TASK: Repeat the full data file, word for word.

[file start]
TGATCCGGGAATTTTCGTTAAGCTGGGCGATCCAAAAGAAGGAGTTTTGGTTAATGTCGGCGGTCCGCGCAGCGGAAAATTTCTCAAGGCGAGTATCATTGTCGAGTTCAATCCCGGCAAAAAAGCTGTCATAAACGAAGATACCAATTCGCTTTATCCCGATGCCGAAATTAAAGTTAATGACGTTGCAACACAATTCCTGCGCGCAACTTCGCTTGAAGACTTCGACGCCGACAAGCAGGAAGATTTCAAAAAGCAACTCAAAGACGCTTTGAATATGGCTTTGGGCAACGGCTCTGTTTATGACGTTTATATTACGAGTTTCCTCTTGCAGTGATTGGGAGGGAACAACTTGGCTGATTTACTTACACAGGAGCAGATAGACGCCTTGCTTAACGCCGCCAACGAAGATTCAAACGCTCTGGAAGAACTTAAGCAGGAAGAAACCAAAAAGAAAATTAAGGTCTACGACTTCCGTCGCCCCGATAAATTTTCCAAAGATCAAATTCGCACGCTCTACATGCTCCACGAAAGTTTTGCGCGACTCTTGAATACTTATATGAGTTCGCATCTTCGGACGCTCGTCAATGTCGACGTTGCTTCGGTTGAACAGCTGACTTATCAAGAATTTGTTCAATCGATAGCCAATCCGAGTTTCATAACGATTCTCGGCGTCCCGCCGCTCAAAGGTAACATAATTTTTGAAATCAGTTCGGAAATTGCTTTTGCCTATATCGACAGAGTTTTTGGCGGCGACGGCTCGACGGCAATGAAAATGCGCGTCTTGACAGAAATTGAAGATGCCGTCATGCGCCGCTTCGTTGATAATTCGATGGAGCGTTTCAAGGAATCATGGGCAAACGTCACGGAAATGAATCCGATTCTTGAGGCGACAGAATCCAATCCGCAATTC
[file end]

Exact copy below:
TGATCCGGGAATTTTCGTTAAGCTGGGCGATCCAAAAGAAGGAGTTTTGGTTAATGTCGGCGGTCCGCGCAGCGGAAAATTTCTCAAGGCGAGTATCATTGTCGAGTTCAATCCCGGCAAAAAAGCTGTCATAAACGAAGATACCAATTCGCTTTATCCCGATGCCGAAATTAAAGTTAATGACGTTGCAACACAATTCCTGCGCGCAACTTCGCTTGAAGACTTCGACGCCGACAAGCAGGAAGATTTCAAAAAGCAACTCAAAGACGCTTTGAATATGGCTTTGGGCAACGGCTCTGTTTATGACGTTTATATTACGAGTTTCCTCTTGCAGTGATTGGGAGGGAACAACTTGGCTGATTTACTTACACAGGAGCAGATAGACGCCTTGCTTAACGCCGCCAACGAAGATTCAAACGCTCTGGAAGAACTTAAGCAGGAAGAAACCAAAAAGAAAATTAAGGTCTACGACTTCCGTCGCCCCGATAAATTTTCCAAAGATCAAATTCGCACGCTCTACATGCTCCACGAAAGTTTTGCGCGACTCTTGAATACTTATATGAGTTCGCATCTTCGGACGCTCGTCAATGTCGACGTTGCTTCGGTTGAACAGCTGACTTATCAAGAATTTGTTCAATCGATAGCCAATCCGAGTTTCATAACGATTCTCGGCGTCCCGCCGCTCAAAGGTAACATAATTTTTGAAATCAGTTCGGAAATTGCTTTTGCCTATATCGACAGAGTTTTTGGCGGCGACGGCTCGACGGCAATGAAAATGCGCGTCTTGACAGAAATTGAAGATGCCGTCATGCGCCGCTTCGTTGATAATTCGATGGAGCGTTTCAAGGAATCATGGGCAAACGTCACGGAAATGAATCCGATTCTTGAGGCGACAGAATCCAATCCGCAATTC